No. 13. While two following paragraphs of the Agreed Order recite additional
terms concerning access to and across the easement by the parties, those provisions
are not involved in the present dispute. The final paragraph of the Agreed Order
simply orders that funds on deposit with the court be returned to East Tennessee, a
matter not at issue in this case.
The other jurisdictional ground asserted by East Tennessee similarly does
not pass muster. Paragraph 8 of the Complaint filed by East Tennessee in its 2002
condemnation case provided, in pertinent part, as follows:
The interest to be acquired in the lands described in Exhibit 1 and
Exhibit 2 and the use therefore is a perpetual easement and right-ofway for the purposes, presently and at any such time in the future as
Plaintiff may elect, of constructing, maintaining, operating, renewing,
repairing, relocating, removing and/or replacing the certificated
pipeline in a manner consistent with the FERC’s regulations, a
pipeline for the transportation of natural gas, and all appliances,
appurtenances, fixtures, equipment, and facilities, whether above or
below ground, deemed by Plaintiff to be necessary or desirable in
connection with such line.
Mem. Opp’n Mot. Remand, Ex. A, ECF No. 31-1. East Tennessee asserts that a
federal regulation, 49 C.F.R. § 192.467(f), requires the installation of an AC
mitigation system in the present circumstances, where a gas pipeline is in close
proximity to electrical transmission tower footings. Mem. Supp. Mot. Prelim. Inj.
3, ECF No. 17.
As East Tennessee correctly points out, where a plaintiff’s declaratory
judgment action relies solely on state law, federal removal jurisdiction may still
exist if the federal right to be litigated belongs to the declaratory judgment
Columbia Gas Transmission Corp. v.
defendant, rather than to the plaintiff.
Drain, 237 F.3d 366, 370 (4th Cir. 2001).
Nevertheless, “[f]or a federal court to
have jurisdiction in these circumstances, the federal issue must be (1) necessarily
raised, (2) actually disputed, (3) substantial, and (4) capable of resolution in federal
court without disrupting the federal-state balance approved by Congress.” Pressl
v. Appachian Power Co., 842 F.3d 299, 303 (4th Cir. 2016) (internal quotation
marks and citations omitted). All four requirements must be met. Id.
The federal regulation cited by East Tennessee, 49 C.F.R. § 192.467(f),
does require it to provide its pipeline with protection against electrical faults or
other dangers from the adjacent electrical transmission tower footings. However,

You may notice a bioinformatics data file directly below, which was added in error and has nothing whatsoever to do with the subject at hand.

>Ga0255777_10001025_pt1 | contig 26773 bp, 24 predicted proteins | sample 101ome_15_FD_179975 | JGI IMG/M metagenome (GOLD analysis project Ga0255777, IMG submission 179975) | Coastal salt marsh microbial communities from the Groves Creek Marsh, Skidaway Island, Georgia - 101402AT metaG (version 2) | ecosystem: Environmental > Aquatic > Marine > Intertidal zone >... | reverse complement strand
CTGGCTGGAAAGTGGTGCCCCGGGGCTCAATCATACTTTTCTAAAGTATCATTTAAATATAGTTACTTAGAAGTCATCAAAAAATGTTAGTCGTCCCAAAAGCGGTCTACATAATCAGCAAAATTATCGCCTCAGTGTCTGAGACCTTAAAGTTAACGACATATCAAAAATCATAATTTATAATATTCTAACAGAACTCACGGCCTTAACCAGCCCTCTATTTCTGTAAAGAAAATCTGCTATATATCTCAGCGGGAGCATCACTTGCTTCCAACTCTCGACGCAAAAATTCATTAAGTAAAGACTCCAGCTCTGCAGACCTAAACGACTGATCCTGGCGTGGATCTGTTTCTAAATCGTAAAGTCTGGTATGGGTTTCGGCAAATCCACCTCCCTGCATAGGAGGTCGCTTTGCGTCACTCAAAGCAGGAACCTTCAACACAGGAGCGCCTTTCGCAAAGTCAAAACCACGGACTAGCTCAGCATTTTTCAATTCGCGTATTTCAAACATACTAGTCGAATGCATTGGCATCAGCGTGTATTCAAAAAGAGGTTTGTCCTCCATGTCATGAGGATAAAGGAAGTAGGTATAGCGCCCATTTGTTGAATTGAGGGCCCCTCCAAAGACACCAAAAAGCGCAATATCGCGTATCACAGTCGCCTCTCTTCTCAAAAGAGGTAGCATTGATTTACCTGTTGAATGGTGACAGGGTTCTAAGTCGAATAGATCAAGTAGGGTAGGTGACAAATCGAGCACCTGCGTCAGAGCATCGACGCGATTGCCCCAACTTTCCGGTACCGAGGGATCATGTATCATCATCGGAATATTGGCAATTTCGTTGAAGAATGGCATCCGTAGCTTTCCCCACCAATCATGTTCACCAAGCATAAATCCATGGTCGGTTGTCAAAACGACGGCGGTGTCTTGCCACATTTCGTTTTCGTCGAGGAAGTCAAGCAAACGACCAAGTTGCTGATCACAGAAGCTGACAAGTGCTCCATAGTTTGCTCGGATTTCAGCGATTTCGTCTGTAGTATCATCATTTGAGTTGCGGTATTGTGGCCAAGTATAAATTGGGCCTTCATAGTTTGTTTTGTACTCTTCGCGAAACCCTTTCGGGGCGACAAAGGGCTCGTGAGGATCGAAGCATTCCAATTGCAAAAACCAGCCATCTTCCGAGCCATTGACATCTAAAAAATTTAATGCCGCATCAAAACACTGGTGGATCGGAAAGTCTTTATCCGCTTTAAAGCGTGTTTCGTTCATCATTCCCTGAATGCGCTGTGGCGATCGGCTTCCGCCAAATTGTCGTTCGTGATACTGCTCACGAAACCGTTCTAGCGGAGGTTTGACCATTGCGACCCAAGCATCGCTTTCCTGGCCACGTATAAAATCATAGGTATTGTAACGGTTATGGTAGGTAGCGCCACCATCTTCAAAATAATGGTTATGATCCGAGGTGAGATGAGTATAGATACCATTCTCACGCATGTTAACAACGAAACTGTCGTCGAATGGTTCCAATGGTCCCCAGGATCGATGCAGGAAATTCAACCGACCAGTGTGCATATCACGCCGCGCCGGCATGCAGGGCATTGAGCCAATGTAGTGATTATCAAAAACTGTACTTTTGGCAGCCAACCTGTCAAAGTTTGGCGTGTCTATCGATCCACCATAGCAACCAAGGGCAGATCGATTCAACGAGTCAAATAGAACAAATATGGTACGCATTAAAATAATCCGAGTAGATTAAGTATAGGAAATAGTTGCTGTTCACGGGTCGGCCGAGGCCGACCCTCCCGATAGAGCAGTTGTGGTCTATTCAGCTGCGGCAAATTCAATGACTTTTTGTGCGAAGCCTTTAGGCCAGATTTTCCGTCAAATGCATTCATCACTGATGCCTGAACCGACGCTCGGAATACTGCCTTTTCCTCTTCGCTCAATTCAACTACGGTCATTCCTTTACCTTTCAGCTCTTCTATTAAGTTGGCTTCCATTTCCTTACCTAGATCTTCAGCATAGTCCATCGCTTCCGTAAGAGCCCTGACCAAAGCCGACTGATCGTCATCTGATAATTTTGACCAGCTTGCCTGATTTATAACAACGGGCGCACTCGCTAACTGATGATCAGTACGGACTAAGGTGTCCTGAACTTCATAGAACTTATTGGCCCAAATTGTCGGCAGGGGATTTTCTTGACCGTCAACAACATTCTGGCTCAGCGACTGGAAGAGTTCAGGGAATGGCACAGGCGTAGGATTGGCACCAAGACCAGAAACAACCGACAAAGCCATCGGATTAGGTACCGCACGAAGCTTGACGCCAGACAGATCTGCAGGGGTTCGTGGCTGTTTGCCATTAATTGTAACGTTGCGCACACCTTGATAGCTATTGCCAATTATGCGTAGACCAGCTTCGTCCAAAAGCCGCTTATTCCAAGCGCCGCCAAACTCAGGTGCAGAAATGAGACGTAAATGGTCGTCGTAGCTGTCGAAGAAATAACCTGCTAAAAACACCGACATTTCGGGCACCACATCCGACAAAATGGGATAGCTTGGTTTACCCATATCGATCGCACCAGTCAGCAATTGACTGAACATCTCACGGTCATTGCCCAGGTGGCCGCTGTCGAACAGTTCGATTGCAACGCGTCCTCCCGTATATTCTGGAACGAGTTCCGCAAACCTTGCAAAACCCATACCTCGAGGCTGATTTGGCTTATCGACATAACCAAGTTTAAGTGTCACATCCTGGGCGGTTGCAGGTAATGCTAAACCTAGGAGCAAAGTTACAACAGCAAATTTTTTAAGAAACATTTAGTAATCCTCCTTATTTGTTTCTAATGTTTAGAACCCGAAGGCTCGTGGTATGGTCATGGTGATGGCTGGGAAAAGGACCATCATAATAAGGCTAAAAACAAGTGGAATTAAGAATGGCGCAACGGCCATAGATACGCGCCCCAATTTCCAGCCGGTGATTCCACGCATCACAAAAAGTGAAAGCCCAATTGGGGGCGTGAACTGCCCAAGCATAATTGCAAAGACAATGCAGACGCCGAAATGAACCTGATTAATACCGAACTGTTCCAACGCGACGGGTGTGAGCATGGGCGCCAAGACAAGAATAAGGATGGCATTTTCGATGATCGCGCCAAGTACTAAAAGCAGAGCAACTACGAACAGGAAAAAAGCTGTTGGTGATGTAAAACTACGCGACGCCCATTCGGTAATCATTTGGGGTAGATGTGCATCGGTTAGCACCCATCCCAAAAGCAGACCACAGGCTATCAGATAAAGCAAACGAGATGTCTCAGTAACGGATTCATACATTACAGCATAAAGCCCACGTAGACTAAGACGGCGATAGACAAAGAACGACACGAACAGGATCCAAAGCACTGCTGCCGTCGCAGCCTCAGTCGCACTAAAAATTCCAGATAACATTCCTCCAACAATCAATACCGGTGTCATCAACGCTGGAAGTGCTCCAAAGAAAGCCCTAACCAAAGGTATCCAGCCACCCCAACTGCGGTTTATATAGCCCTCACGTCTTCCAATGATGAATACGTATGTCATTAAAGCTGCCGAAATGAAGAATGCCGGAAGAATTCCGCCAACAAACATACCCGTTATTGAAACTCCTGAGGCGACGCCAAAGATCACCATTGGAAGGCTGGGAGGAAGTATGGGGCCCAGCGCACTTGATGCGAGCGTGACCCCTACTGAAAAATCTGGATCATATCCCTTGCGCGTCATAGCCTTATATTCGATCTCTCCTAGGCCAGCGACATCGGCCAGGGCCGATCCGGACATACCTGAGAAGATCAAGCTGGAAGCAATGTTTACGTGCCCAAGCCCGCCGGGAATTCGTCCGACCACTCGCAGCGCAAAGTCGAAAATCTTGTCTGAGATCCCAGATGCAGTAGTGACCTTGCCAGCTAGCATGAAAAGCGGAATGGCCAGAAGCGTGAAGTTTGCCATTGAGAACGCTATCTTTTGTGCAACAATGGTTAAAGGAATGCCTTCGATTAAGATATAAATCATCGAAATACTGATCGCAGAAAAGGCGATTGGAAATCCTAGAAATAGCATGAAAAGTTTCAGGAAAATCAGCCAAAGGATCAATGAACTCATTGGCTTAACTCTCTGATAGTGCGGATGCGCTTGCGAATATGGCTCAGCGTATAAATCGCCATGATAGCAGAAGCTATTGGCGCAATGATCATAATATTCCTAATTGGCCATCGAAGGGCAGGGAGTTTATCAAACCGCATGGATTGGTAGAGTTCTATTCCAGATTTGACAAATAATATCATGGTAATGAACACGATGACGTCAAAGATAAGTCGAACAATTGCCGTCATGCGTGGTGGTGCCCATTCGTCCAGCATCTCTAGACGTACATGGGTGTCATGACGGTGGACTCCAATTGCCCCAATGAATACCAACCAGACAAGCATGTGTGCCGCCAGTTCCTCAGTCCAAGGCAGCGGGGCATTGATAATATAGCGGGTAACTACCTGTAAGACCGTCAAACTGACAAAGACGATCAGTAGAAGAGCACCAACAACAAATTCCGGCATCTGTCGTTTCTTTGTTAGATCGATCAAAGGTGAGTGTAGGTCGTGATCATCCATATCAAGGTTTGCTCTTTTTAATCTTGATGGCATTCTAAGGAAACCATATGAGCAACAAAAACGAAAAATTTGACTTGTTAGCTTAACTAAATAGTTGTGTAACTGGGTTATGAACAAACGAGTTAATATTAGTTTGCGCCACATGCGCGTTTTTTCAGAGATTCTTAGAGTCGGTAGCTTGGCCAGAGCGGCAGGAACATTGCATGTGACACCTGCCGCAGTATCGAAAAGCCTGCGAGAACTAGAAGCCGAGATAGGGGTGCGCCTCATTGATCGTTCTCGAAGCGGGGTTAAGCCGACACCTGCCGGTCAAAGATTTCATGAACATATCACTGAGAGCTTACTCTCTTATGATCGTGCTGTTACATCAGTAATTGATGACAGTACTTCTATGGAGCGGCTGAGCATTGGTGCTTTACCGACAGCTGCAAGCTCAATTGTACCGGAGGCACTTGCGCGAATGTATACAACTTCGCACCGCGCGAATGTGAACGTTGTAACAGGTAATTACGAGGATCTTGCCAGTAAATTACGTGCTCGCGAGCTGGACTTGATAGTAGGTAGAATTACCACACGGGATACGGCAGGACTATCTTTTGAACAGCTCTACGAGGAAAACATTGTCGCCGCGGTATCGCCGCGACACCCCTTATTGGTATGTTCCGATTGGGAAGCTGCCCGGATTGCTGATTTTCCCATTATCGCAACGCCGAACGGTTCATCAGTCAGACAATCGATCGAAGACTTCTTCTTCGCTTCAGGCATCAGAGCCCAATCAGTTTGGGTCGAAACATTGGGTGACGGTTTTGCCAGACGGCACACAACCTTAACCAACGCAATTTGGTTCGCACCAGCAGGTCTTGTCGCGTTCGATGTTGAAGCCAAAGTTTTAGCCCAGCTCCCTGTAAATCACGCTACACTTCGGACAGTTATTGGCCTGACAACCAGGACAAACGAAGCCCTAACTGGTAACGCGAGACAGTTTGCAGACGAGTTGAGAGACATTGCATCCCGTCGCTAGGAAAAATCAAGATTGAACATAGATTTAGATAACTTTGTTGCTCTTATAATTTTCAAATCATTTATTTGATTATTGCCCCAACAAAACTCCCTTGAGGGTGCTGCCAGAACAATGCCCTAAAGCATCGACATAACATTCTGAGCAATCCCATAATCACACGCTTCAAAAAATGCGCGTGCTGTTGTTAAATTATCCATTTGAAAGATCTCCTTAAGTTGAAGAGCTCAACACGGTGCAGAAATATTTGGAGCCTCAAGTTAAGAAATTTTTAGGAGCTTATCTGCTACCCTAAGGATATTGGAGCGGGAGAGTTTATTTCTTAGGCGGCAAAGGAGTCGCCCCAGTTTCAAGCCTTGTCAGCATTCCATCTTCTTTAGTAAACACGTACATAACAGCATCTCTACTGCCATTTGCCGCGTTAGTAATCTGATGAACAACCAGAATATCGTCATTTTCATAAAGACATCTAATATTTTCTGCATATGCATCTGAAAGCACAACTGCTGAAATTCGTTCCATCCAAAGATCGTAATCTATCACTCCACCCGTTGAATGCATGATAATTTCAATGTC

that requirement is not contested by Weaver and would not have a substantial
effect on the court’s determination of the scope of the easement in question. East
Tennessee undoubtedly has the obligation to satisfy the federal regulation, but
whether it must do so by new agreement with the landowner or by the use of its
eminent domain power, or whether it already has that right, does not make federal
law a substantial and disputed issue in this case.4
East Tennessee seeks to distinguish the Fourth Circuit’s recent Pressl
case, in which the court found no federal subject-matter jurisdiction over a
declaratory judgment action seeking to interpret a flowage easement granted to
APCO, which easement was related to APCO’s Smith Mountain hydroelectric
project, operated by APCO under license of the Federal Energy Regulatory
Commission (“FERC”). The Fourth Circuit held that because the most important
factor in interpreting an easement is the language of the easement itself,
consideration of APCO’s federal license was unnecessary and did not support
federal jurisdiction. 842 F.3d at 304-05. East Tennessee argues that the present
For the foregoing reasons, the Motion to Remand will be granted by separate
ENTER: April 10, 2017
/s/ James P. Jones
United States District Judge
case is different, since the present easement contains an express reference to FERC
regulations. I am not persuaded. East Tennessee argues that the easement in
question allows it to install the AC mitigation system by virtue of its right to
construct all “appurtenances” to the pipeline as deemed “necessary or desirable.”
Brief in Opp’n to Temporary Inj. 5-6, ECF No. 20. But the FERC language in the
easement modifies “construction” and not “appurtenances.” Moreover, the
regulation relied upon, 49 C.F.R. § 192.467(f), is that of the U.S. Department of
Transportation, and not FERC.